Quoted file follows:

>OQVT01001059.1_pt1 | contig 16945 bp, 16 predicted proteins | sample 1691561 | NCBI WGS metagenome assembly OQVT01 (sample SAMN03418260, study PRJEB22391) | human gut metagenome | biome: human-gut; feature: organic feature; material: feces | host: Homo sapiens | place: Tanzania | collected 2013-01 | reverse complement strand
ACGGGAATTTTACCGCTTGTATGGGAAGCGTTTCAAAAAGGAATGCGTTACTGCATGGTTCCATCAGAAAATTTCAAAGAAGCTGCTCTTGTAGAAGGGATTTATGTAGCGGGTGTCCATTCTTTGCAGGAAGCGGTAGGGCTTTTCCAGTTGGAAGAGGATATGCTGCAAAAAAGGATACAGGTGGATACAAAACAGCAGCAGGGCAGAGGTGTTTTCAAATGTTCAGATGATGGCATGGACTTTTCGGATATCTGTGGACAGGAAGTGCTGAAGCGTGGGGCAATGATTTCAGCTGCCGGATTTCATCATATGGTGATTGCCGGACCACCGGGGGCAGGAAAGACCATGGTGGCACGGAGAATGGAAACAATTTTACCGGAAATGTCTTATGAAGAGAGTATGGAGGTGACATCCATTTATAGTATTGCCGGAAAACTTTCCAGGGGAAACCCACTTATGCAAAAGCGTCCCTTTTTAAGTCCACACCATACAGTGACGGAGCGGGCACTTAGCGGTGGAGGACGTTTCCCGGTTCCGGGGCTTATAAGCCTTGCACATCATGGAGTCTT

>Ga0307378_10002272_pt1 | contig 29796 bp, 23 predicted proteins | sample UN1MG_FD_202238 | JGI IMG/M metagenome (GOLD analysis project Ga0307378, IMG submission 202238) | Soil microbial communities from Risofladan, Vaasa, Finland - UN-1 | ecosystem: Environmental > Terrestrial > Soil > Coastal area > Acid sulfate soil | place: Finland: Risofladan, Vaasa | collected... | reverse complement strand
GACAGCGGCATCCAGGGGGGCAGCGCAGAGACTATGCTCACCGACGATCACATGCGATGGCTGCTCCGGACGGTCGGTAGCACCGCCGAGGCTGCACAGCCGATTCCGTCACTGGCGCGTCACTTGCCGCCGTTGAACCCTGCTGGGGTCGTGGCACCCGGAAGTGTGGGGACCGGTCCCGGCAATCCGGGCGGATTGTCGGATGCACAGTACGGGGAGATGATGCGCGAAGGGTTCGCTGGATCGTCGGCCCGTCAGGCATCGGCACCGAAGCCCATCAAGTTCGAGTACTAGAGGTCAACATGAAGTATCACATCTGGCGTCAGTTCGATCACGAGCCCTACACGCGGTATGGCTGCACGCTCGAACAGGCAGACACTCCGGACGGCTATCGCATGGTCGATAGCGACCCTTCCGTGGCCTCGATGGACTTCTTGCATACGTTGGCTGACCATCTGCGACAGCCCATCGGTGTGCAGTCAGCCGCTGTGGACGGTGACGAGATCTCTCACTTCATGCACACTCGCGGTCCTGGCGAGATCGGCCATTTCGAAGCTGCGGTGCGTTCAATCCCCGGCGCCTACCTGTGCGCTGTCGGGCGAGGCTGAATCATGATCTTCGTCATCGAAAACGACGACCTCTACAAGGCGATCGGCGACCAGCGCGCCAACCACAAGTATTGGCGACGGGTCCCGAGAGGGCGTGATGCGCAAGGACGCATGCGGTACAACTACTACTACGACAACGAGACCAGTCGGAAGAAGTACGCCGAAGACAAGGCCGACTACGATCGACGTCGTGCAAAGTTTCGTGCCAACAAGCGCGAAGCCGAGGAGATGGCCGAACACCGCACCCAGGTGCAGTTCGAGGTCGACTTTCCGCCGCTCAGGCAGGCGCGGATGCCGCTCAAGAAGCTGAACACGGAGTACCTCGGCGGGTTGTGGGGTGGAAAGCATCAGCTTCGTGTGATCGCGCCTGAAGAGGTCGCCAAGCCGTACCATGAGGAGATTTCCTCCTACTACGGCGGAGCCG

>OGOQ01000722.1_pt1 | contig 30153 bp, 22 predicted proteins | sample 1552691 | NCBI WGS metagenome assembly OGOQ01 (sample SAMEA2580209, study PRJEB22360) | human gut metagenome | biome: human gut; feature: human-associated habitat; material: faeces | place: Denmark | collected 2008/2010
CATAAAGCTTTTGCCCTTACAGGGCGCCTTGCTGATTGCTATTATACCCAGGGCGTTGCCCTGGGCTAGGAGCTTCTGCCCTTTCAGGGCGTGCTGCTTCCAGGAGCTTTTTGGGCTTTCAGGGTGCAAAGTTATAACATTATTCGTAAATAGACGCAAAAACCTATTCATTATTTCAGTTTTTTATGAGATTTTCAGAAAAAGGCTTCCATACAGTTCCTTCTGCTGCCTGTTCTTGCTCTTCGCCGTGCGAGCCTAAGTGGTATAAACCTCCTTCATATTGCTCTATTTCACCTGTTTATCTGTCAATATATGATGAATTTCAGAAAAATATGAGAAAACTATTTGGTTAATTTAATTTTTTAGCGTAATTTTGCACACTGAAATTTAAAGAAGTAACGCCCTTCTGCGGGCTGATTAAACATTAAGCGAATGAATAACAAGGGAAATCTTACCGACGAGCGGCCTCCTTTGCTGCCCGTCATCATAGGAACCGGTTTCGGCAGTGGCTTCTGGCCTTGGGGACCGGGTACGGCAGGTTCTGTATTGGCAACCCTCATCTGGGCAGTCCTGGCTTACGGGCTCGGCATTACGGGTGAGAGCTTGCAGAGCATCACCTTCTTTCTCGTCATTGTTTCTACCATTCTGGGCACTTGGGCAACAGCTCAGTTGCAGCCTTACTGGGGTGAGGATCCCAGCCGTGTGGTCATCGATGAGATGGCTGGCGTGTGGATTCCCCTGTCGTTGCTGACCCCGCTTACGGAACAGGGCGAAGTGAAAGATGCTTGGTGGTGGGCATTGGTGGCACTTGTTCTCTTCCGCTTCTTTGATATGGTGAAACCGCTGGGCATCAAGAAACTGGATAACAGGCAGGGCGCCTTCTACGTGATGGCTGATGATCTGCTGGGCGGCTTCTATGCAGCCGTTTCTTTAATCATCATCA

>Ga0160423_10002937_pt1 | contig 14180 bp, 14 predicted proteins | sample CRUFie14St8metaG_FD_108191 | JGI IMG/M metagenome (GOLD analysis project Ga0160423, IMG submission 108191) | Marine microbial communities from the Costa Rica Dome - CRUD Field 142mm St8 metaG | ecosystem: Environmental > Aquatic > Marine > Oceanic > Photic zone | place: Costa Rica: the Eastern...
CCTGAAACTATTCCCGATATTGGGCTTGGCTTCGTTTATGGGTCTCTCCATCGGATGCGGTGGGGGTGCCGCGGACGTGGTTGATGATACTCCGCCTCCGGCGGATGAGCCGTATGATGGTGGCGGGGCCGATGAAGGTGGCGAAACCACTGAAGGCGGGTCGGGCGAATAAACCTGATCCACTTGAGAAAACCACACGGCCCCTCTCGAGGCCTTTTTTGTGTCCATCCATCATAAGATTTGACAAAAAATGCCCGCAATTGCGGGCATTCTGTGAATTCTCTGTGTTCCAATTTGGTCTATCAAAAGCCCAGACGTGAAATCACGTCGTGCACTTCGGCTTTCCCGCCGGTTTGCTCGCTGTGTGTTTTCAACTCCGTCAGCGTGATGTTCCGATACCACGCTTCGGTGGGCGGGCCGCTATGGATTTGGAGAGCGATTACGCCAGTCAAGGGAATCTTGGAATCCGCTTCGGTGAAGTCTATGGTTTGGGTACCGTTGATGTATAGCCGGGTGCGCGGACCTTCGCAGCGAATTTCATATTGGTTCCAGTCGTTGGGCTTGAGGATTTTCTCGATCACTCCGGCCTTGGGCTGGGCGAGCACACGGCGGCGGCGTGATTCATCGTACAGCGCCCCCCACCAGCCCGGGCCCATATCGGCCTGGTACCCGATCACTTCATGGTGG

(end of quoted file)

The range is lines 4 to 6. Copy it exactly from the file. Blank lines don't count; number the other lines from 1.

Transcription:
GACAGCGGCATCCAGGGGGGCAGCGCAGAGACTATGCTCACCGACGATCACATGCGATGGCTGCTCCGGACGGTCGGTAGCACCGCCGAGGCTGCACAGCCGATTCCGTCACTGGCGCGTCACTTGCCGCCGTTGAACCCTGCTGGGGTCGTGGCACCCGGAAGTGTGGGGACCGGTCCCGGCAATCCGGGCGGATTGTCGGATGCACAGTACGGGGAGATGATGCGCGAAGGGTTCGCTGGATCGTCGGCCCGTCAGGCATCGGCACCGAAGCCCATCAAGTTCGAGTACTAGAGGTCAACATGAAGTATCACATCTGGCGTCAGTTCGATCACGAGCCCTACACGCGGTATGGCTGCACGCTCGAACAGGCAGACACTCCGGACGGCTATCGCATGGTCGATAGCGACCCTTCCGTGGCCTCGATGGACTTCTTGCATACGTTGGCTGACCATCTGCGACAGCCCATCGGTGTGCAGTCAGCCGCTGTGGACGGTGACGAGATCTCTCACTTCATGCACACTCGCGGTCCTGGCGAGATCGGCCATTTCGAAGCTGCGGTGCGTTCAATCCCCGGCGCCTACCTGTGCGCTGTCGGGCGAGGCTGAATCATGATCTTCGTCATCGAAAACGACGACCTCTACAAGGCGATCGGCGACCAGCGCGCCAACCACAAGTATTGGCGACGGGTCCCGAGAGGGCGTGATGCGCAAGGACGCATGCGGTACAACTACTACTACGACAACGAGACCAGTCGGAAGAAGTACGCCGAAGACAAGGCCGACTACGATCGACGTCGTGCAAAGTTTCGTGCCAACAAGCGCGAAGCCGAGGAGATGGCCGAACACCGCACCCAGGTGCAGTTCGAGGTCGACTTTCCGCCGCTCAGGCAGGCGCGGATGCCGCTCAAGAAGCTGAACACGGAGTACCTCGGCGGGTTGTGGGGTGGAAAGCATCAGCTTCGTGTGATCGCGCCTGAAGAGGTCGCCAAGCCGTACCATGAGGAGATTTCCTCCTACTACGGCGGAGCCG

>OGOQ01000722.1_pt1 | contig 30153 bp, 22 predicted proteins | sample 1552691 | NCBI WGS metagenome assembly OGOQ01 (sample SAMEA2580209, study PRJEB22360) | human gut metagenome | biome: human gut; feature: human-associated habitat; material: faeces | place: Denmark | collected 2008/2010
CATAAAGCTTTTGCCCTTACAGGGCGCCTTGCTGATTGCTATTATACCCAGGGCGTTGCCCTGGGCTAGGAGCTTCTGCCCTTTCAGGGCGTGCTGCTTCCAGGAGCTTTTTGGGCTTTCAGGGTGCAAAGTTATAACATTATTCGTAAATAGACGCAAAAACCTATTCATTATTTCAGTTTTTTATGAGATTTTCAGAAAAAGGCTTCCATACAGTTCCTTCTGCTGCCTGTTCTTGCTCTTCGCCGTGCGAGCCTAAGTGGTATAAACCTCCTTCATATTGCTCTATTTCACCTGTTTATCTGTCAATATATGATGAATTTCAGAAAAATATGAGAAAACTATTTGGTTAATTTAATTTTTTAGCGTAATTTTGCACACTGAAATTTAAAGAAGTAACGCCCTTCTGCGGGCTGATTAAACATTAAGCGAATGAATAACAAGGGAAATCTTACCGACGAGCGGCCTCCTTTGCTGCCCGTCATCATAGGAACCGGTTTCGGCAGTGGCTTCTGGCCTTGGGGACCGGGTACGGCAGGTTCTGTATTGGCAACCCTCATCTGGGCAGTCCTGGCTTACGGGCTCGGCATTACGGGTGAGAGCTTGCAGAGCATCACCTTCTTTCTCGTCATTGTTTCTACCATTCTGGGCACTTGGGCAACAGCTCAGTTGCAGCCTTACTGGGGTGAGGATCCCAGCCGTGTGGTCATCGATGAGATGGCTGGCGTGTGGATTCCCCTGTCGTTGCTGACCCCGCTTACGGAACAGGGCGAAGTGAAAGATGCTTGGTGGTGGGCATTGGTGGCACTTGTTCTCTTCCGCTTCTTTGATATGGTGAAACCGCTGGGCATCAAGAAACTGGATAACAGGCAGGGCGCCTTCTACGTGATGGCTGATGATCTGCTGGGCGGCTTCTATGCAGCCGTTTCTTTAATCATCATCA